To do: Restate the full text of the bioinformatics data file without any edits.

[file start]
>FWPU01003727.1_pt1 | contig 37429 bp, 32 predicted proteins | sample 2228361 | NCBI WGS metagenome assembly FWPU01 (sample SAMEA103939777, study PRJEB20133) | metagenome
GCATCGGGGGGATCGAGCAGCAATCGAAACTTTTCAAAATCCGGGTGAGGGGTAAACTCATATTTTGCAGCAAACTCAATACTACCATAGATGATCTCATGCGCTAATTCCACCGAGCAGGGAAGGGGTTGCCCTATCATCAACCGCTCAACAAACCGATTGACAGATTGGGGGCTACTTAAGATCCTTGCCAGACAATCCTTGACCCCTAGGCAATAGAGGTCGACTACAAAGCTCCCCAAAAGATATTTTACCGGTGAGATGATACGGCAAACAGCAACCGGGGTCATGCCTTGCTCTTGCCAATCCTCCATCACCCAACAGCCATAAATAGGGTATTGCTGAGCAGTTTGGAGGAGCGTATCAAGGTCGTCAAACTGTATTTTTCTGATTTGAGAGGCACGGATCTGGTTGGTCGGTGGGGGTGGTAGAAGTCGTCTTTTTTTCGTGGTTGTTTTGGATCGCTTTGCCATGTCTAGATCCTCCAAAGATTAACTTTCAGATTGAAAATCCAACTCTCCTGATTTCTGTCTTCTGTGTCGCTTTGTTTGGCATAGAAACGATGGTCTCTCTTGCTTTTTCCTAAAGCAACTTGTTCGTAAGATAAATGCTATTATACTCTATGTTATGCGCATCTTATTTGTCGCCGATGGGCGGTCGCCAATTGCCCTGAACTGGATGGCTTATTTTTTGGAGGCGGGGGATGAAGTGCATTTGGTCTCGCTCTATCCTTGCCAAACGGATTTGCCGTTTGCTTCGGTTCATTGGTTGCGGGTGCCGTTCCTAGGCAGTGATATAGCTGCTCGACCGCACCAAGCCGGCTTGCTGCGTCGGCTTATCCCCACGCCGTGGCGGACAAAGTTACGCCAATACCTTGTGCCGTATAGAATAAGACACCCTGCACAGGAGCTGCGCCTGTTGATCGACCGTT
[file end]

>FWPU01003727.1_pt1 | contig 37429 bp, 32 predicted proteins | sample 2228361 | NCBI WGS metagenome assembly FWPU01 (sample SAMEA103939777, study PRJEB20133) | metagenome
GCATCGGGGGGATCGAGCAGCAATCGAAACTTTTCAAAATCCGGGTGAGGGGTAAACTCATATTTTGCAGCAAACTCAATACTACCATAGATGATCTCATGCGCTAATTCCACCGAGCAGGGAAGGGGTTGCCCTATCATCAACCGCTCAACAAACCGATTGACAGATTGGGGGCTACTTAAGATCCTTGCCAGACAATCCTTGACCCCTAGGCAATAGAGGTCGACTACAAAGCTCCCCAAAAGATATTTTACCGGTGAGATGATACGGCAAACAGCAACCGGGGTCATGCCTTGCTCTTGCCAATCCTCCATCACCCAACAGCCATAAATAGGGTATTGCTGAGCAGTTTGGAGGAGCGTATCAAGGTCGTCAAACTGTATTTTTCTGATTTGAGAGGCACGGATCTGGTTGGTCGGTGGGGGTGGTAGAAGTCGTCTTTTTTTCGTGGTTGTTTTGGATCGCTTTGCCATGTCTAGATCCTCCAAAGATTAACTTTCAGATTGAAAATCCAACTCTCCTGATTTCTGTCTTCTGTGTCGCTTTGTTTGGCATAGAAACGATGGTCTCTCTTGCTTTTTCCTAAAGCAACTTGTTCGTAAGATAAATGCTATTATACTCTATGTTATGCGCATCTTATTTGTCGCCGATGGGCGGTCGCCAATTGCCCTGAACTGGATGGCTTATTTTTTGGAGGCGGGGGATGAAGTGCATTTGGTCTCGCTCTATCCTTGCCAAACGGATTTGCCGTTTGCTTCGGTTCATTGGTTGCGGGTGCCGTTCCTAGGCAGTGATATAGCTGCTCGACCGCACCAAGCCGGCTTGCTGCGTCGGCTTATCCCCACGCCGTGGCGGACAAAGTTACGCCAATACCTTGTGCCGTATAGAATAAGACACCCTGCACAGGAGCTGCGCCTGTTGATCGACCGTT